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Royal Wedding Circa 1714:
An 18th C. Life Magazine Account

[FETES] MAGGIALI, Giuseppe. Ragguaglio della Nozze delle Maestà Filippo Quinto e di Elisabetta Farnese...celebrate in Parma l’Anno 1714. Parma, Stamperia di S.A.S., 1717.

Folio, (1) f., 115, (1) pp., including frontispiece and 5 large folding plates measuring approximately ; plate I; 89cmx60cm; plate II.:49cmx44cm: plate III:43cmx67cm: plate IV:82cmx60cm; plate V: 82cmx53cm. Bound in original Spanish calf. ‘Pasta Espanola”. Very tall copy with large margins. Internally very fresh. Generally excellent.


Rare fete book celebrating the nuptials of Philip V of Spain, the Founder of the Bourbon dynasty, and Elizabeth Farnese, at Parma Cathedral in September of 1714. Arranged by the Vatican after the death of Philip's first wife, Maria Louisa of Savoy, the marriage was of considerable political importance, and in due course brought about the transference of the Duchy of Parma from the possession of the Farnese family to that of the Bourbons. As not infrequently happened in such marriages, the groom didn’t show, but was represented by proxy (a high-ranking Cardinal!).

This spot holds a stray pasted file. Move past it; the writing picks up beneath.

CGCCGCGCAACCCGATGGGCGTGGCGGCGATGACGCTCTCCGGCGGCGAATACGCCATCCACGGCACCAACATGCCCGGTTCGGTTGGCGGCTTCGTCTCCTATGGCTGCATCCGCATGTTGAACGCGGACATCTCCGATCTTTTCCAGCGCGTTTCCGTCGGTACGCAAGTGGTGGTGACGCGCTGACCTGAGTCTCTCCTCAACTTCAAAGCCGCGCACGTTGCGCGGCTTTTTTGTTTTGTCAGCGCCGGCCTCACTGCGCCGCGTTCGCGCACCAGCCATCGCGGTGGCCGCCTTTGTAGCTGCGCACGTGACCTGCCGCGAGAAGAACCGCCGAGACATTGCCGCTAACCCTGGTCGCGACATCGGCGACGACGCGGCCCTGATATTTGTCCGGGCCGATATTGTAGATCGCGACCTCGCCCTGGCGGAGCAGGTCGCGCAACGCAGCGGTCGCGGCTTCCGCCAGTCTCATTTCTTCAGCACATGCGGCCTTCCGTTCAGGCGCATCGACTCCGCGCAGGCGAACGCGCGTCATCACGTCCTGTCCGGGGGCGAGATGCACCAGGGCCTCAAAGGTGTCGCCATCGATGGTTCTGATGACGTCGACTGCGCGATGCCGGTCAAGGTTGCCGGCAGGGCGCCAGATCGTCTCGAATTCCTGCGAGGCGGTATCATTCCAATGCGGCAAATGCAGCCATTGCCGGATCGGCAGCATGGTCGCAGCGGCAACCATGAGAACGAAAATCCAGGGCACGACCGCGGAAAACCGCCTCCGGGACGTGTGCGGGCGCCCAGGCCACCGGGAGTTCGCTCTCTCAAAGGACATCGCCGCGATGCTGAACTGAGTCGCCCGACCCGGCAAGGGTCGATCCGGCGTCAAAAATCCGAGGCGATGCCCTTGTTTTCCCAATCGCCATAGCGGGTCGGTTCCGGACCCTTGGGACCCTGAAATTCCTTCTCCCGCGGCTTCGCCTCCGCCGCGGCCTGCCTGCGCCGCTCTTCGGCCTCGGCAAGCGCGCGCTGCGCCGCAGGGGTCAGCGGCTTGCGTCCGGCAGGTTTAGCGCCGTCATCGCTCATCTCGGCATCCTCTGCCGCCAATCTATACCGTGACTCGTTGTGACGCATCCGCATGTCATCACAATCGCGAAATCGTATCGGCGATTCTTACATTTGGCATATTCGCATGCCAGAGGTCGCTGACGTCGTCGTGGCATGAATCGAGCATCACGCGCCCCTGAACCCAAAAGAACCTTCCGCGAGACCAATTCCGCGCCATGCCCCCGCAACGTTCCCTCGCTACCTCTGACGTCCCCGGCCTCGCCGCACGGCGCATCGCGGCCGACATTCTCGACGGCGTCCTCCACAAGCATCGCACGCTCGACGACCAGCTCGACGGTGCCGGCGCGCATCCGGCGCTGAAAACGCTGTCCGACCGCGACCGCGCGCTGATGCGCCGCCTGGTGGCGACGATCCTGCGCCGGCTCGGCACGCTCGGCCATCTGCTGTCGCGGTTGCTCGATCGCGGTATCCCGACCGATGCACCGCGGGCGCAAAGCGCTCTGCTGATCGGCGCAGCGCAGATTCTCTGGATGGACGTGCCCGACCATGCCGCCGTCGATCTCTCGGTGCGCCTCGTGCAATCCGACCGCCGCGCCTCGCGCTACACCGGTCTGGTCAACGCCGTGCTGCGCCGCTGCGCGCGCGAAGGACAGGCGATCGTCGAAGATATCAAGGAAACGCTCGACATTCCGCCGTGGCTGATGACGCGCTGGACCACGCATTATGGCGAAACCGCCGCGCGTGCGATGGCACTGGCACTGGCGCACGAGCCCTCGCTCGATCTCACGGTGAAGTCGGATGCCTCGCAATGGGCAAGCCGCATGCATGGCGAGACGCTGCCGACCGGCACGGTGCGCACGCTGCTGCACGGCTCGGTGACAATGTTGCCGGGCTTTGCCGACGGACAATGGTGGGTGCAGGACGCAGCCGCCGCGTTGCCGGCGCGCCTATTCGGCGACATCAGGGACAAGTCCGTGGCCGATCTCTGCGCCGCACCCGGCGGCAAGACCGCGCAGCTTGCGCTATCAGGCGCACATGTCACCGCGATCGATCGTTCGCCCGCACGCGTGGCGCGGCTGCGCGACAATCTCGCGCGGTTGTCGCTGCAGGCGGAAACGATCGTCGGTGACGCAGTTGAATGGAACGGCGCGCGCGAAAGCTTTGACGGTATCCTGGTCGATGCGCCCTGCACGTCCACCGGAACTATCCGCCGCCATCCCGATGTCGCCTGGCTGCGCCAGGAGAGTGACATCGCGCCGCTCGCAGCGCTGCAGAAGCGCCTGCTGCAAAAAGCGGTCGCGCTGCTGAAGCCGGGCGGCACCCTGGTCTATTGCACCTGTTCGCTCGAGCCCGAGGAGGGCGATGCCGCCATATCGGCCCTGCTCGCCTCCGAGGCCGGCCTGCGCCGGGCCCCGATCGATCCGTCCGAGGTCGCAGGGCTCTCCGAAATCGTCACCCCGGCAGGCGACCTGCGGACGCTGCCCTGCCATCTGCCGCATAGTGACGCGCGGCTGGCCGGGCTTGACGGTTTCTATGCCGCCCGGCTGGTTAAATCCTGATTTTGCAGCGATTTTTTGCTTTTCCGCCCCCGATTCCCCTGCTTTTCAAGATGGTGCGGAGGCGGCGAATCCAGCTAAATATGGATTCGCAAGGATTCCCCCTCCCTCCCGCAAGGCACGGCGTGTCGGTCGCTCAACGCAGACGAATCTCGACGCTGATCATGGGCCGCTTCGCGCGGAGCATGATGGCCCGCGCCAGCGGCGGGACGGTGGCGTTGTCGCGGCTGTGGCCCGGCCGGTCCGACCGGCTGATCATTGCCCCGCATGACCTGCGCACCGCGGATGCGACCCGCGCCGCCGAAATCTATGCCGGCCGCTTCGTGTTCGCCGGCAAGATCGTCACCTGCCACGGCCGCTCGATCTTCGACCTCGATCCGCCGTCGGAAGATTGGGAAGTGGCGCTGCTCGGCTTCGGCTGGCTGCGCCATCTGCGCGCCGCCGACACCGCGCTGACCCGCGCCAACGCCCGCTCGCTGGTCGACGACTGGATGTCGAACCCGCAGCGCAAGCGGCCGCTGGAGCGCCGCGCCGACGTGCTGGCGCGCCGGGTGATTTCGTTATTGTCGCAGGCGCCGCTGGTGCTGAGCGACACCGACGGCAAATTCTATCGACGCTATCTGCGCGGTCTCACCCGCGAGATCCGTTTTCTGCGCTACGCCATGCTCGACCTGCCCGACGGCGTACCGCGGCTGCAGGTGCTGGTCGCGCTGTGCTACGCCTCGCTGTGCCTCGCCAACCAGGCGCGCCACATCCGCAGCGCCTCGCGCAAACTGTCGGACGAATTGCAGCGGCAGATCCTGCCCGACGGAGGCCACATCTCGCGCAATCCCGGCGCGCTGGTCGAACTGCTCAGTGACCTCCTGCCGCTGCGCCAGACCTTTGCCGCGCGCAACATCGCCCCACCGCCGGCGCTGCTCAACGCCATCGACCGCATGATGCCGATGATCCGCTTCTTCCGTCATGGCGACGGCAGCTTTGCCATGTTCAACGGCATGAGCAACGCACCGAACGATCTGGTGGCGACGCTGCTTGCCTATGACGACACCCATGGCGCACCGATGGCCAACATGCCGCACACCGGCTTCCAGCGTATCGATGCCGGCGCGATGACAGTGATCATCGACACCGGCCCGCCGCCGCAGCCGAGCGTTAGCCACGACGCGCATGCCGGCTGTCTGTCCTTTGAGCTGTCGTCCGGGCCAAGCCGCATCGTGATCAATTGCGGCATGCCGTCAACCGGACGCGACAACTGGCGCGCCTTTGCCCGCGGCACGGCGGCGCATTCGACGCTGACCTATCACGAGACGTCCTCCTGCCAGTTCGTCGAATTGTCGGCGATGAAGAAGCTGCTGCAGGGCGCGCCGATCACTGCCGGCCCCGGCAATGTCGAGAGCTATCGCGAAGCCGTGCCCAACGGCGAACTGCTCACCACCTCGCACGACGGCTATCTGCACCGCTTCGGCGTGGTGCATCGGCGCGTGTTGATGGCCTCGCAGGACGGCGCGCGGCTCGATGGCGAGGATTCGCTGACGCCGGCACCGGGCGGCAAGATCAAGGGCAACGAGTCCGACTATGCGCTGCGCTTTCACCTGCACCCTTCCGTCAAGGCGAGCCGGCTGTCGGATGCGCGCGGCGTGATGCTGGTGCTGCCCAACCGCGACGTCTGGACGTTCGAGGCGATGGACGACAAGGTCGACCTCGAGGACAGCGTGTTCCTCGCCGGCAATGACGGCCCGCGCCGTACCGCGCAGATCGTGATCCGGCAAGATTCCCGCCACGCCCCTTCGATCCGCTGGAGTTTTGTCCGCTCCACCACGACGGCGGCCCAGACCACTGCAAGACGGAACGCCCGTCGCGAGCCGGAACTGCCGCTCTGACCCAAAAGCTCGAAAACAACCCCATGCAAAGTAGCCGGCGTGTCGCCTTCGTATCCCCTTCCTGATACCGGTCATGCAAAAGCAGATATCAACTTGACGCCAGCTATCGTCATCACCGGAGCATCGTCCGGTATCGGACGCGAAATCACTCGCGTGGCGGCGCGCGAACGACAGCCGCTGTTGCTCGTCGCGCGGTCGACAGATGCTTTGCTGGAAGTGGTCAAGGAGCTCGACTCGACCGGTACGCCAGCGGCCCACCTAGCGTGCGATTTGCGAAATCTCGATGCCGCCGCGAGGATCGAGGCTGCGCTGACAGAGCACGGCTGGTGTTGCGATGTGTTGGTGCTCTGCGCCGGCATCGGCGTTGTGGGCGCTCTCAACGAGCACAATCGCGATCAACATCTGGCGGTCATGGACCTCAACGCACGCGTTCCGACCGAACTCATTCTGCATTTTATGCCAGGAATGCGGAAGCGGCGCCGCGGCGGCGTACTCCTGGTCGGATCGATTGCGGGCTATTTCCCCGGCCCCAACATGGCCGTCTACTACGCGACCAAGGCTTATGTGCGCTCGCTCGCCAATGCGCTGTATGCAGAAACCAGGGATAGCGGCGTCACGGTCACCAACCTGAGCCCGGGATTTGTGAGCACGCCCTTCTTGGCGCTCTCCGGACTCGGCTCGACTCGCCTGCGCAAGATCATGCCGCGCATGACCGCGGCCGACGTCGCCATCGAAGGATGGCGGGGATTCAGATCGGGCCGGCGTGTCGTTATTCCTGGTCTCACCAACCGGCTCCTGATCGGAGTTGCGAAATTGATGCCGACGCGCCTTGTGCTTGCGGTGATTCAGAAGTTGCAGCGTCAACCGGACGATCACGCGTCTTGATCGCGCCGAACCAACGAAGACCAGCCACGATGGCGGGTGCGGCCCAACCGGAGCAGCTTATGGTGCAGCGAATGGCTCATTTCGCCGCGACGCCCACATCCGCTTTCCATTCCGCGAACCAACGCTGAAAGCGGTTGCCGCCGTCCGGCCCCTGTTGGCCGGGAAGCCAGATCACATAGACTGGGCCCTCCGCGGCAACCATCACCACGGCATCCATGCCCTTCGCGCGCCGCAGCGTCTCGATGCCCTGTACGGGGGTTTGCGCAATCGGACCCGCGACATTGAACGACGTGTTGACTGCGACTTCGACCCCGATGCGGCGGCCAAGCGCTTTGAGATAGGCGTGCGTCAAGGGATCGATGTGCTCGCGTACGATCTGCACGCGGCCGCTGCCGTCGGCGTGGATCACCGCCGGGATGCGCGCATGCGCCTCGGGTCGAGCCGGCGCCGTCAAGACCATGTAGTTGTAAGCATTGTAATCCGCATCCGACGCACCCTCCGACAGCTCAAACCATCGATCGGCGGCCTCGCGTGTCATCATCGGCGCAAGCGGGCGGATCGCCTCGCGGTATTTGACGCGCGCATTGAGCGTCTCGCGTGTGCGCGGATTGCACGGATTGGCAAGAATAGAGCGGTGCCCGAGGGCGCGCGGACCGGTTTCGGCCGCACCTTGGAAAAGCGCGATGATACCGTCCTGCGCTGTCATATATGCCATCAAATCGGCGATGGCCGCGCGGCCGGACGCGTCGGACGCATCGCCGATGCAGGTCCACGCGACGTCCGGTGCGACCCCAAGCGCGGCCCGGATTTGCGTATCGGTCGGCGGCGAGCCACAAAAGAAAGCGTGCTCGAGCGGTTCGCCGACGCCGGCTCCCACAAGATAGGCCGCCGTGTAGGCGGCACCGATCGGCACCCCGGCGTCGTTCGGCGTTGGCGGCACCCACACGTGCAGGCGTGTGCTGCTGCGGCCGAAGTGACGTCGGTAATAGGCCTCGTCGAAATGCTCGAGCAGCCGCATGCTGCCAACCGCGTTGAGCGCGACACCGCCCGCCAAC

The prose account retails the entry of the massive Vatican entourage into Parma, the tour of the Farnese apartments and other possessions and selected local attractions. The elaborate procession to the Cathedral is set out, with remarks on costume and of course the decoration of the cathedral is treated at length.

The Farnese court painter Ilario Spolverino (1657-1734) was commissioned to make a series of paintings of the event, from which a number of engravings were made for the work at hand by the Bolognese Francia. The plates include an allegorical frontispiece in which winged figures present an oval portrait of Elizabeth Farnese to the (apparently) smitten King; (1) an “extra” large plate showing the entry of the Vatican party into Parma, complete with 24 mules; (2) the exterior of the cathedral decorated with draperies and family arms; (3) the decorated interior, with draperies and allegorical emblems, and showing as well the contemporary state of the Cathedral’s permanent decoration, a subject of considerable art historical interest; (4) the wedding proceedings “live,” including the panoply of the filled cathedral; (5) an architectural plan of the cathedral.

* Berlin Kat. 3060; Lipperheide Si 36; Cicognara 1491; Vinet 567; Coxe, Memoirs of the Kings of Spain and of the House of Bourbon; R.A. Riccardi, Ilario Spolverini (1979), #55-73.

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